When the Hummer EV SUT (sport utility truck) and its newly-unveiled SUV variant hit dealer show floors in the fall of 2021 and 2023, respectively, they’ll be among the first models in GM’s new electrified lineup to be built atop the company’s Ultium battery system.
General Motors is no stranger to the electric vehicle market. GM began its electrified venture in 1996 with the EV1, one of the very first viable battery-powered sedan models produced by a major automaker which continued its run until being discontinued in 2003. It was superseded by the BEV2 platform of which the 2016 Chevy Bolt was the first model. Today, GM relies on an EV platform powered by the Ultium battery system as the basis for the 30-plus models it plans on producing in the coming years (with 20 zero-emission models available by 2023) as part of the company’s quest to reinvent its business into that of an EV automaker — though you’ll be hard pressed to find references to a “BEV3” in GM’s press materials.
“Thousands of GM scientists, engineers and designers are working to execute an historic reinvention of the company,” GM President Mark Reuss crowed in a 2020 press statement. “They are on the cusp of delivering a profitable EV business that can satisfy millions of customers.”
During a press event last May, GM CEO Mary Barra assured reporters that the company plans to turn a profit on every Ultium EV it sells and is aiming to sell 1 million EVs annually by 2025. Of those, GM plans to release its EVs with 19 different battery pack-drivetrain combinations — down significantly from the 550 permutations currently available across its internal cumbustion fleet.
Unlike Tesla’s battery technology, which utilizes cylindrical cells (i.e. shaped like AAs), GM instead opted to use pouch- and prismatic-style cells (both of which are shaped like flattened rectangular boxes). This enables GM engineers to combine 6 to 24 cells in each module unit — the Hummer EVs have 16 to 20 modules on board depending on selected powertrain options — and then stack those modules either horizontally or vertically within the frame of the vehicle. Cylindrical, conversely, are only ever oriented vertically. With this flexibility, GM can pack in anywhere from 50 kWh to 200 kWh of energy capacity (double what the current largest Tesla battery, the P100D, can hold), translating into 350 – 400 miles of estimated range and a 0 – 60 in as low as 3 seconds.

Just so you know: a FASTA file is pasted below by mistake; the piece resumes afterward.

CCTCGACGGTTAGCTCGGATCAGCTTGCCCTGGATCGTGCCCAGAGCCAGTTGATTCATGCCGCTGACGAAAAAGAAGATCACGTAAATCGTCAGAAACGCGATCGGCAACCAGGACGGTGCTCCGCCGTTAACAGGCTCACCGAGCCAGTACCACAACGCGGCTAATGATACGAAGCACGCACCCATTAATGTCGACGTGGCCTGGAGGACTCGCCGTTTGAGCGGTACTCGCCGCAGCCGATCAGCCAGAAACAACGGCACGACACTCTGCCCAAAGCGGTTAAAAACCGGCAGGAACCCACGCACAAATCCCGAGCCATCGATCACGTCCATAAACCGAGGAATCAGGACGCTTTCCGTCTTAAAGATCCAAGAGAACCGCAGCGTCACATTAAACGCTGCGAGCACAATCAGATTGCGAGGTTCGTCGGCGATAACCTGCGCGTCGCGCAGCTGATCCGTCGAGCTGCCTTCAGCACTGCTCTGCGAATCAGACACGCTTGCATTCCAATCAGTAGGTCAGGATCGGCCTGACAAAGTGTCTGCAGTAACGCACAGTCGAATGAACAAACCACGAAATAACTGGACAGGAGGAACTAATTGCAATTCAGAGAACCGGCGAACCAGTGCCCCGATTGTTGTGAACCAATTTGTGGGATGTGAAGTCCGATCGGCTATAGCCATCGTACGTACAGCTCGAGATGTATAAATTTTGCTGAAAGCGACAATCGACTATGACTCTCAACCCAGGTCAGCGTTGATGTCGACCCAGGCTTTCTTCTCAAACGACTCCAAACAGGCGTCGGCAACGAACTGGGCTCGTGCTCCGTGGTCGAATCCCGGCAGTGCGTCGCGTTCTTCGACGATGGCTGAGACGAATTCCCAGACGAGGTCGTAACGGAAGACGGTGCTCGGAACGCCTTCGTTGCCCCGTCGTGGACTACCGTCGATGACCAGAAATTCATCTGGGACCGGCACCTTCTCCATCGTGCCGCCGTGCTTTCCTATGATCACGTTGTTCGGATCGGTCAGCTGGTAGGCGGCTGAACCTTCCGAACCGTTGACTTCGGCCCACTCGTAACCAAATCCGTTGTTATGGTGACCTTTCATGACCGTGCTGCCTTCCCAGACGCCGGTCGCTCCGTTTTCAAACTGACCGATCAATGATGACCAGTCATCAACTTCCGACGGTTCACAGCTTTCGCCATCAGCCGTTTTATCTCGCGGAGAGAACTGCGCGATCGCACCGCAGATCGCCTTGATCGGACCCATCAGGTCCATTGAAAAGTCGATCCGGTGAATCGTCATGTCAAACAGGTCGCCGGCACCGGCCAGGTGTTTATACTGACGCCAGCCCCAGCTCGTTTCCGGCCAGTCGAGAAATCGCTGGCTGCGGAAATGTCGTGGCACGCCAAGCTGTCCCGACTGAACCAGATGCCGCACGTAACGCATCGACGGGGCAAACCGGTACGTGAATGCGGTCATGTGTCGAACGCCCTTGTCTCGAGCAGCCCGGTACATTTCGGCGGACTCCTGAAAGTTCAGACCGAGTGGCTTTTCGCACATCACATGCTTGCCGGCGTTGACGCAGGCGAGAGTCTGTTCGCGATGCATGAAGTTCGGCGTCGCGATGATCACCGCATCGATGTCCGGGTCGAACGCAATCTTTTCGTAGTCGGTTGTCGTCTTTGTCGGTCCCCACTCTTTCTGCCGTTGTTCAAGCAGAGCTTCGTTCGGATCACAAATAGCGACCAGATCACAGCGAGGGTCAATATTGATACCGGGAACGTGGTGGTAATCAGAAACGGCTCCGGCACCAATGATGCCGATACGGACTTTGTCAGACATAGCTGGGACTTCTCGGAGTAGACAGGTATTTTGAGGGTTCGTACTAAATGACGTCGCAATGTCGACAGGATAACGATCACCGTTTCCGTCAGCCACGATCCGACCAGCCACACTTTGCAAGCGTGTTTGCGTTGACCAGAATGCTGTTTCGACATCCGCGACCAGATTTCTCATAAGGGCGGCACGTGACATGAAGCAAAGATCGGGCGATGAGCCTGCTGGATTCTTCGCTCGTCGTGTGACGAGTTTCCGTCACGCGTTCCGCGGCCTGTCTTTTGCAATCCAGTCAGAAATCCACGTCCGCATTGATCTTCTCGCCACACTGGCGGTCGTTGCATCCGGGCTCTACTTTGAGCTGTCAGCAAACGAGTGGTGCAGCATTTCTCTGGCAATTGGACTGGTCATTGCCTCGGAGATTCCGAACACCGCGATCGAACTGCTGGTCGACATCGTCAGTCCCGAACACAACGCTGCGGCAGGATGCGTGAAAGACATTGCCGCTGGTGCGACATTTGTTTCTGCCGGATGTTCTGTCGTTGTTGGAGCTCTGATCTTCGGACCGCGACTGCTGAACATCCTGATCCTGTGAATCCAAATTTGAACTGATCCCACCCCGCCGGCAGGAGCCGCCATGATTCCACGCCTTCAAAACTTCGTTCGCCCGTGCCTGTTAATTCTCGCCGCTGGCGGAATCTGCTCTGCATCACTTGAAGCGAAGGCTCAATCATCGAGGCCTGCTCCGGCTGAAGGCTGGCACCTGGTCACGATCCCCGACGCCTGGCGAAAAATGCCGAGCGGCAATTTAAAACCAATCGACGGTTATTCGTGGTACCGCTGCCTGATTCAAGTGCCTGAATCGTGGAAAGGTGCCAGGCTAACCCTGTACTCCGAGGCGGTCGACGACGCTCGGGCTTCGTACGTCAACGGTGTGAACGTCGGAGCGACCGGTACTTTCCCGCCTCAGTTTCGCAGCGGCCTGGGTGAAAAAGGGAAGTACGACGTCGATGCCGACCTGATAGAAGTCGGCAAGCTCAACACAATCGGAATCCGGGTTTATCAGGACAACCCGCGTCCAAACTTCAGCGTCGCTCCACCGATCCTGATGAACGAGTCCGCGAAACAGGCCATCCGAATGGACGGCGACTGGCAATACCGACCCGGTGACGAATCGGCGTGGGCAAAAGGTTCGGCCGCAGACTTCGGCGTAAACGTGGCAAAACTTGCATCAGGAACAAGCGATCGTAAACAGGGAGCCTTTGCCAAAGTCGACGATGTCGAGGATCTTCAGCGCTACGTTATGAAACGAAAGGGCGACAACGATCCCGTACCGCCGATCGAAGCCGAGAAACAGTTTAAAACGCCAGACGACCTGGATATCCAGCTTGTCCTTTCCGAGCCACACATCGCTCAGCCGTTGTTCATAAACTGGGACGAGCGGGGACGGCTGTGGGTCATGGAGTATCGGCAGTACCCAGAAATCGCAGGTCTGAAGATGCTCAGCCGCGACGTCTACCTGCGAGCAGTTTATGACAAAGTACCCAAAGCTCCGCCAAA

“It’s a long complicated optimization routine,” Tim Grewe, General Director Electrification Strategy and Cell Engineering at General Motors, told Engadget. Getting the most out of an Ultium battery pack of any given size “really comes down to, what are you using it for in your portfolio and how can you have the most efficiency — that’s generally [with using] the biggest cell. You have the flexibility to configure those cells in any way you want,” thanks to GM’s Wireless Battery Management System (WBMS).
GM developed the WBMS in conjunction with Analog Devices. The system requires 90 percent less wiring and reduces the battery pack’s volume by fifteen percent while “improving design flexibility and manufacturability without compromising range and accuracy over the life of the battery,” according to a September press release. The WBMS is a wholly integrated system with “all circuits, hardware and software for power, battery management, RF communication, and system functions in a single system-level product.”
“The transition of battery packs from wired to wireless connectivity enables automotive manufacturers to scale their electric vehicle platforms across multiple vehicle models to meet growing consumer demand,” Patrick Morgan, VP of Automotive at Analog Devices, said. “Our wBMS solution not only simplifies manufacturing, but also allows new systems to be built on wireless data, accelerating the entire industry towards a sustainable future. We are honored to bring this breakthrough system innovation to market with General Motors.”
This management system isn’t just sleeker than its competition, it’s smarter as well. When the Ultium modules are assembled, specific details about each cell’s particular chemistry is programmed into the BMS. Not only does this enable the BMS to better balance load between the individual cells as a module ages, it should enable vehicle technicians to swap out full modules should a more effective chemistry come to market, without having to replace the entire pack. That also means GM won’t have to keep stocking cells that use the old formulation once a new one arrives — the entire production process can switch over to the new chemistry nearly immediately.
What’s more, once one of these batteries reaches the end of its automotive service life, it can easily be repurposed for other applications — such as home energy storage — thanks to the BMS’ ability to balance output between modules. “It’s a single cell that can meet all of these needs,” Grewe continued. “we do it the most efficiently while maintaining the highest quality.”
The Ultium cell’s chemistry is also unique to the industry. The Chevy Bolt, for example, used a NCM battery — Nickel-Cobalt-Magnesium. Cobalt has proven to be very effective at stabilizing a cell’s chemistry, thereby greatly extending the battery’s overall durability. However, Cobalt — while a fairly common element in the Earth’s upper crust — is produced almost exclusively in the Democratic Republic of Congo, Russia and Australia with the central African country mining more annually than the other two nations combined. The DRC is a politically volatile nation and whenever trouble starts popping off there, the entire world feels the subsequent supply pinch while cobalt exports are temporarily halted.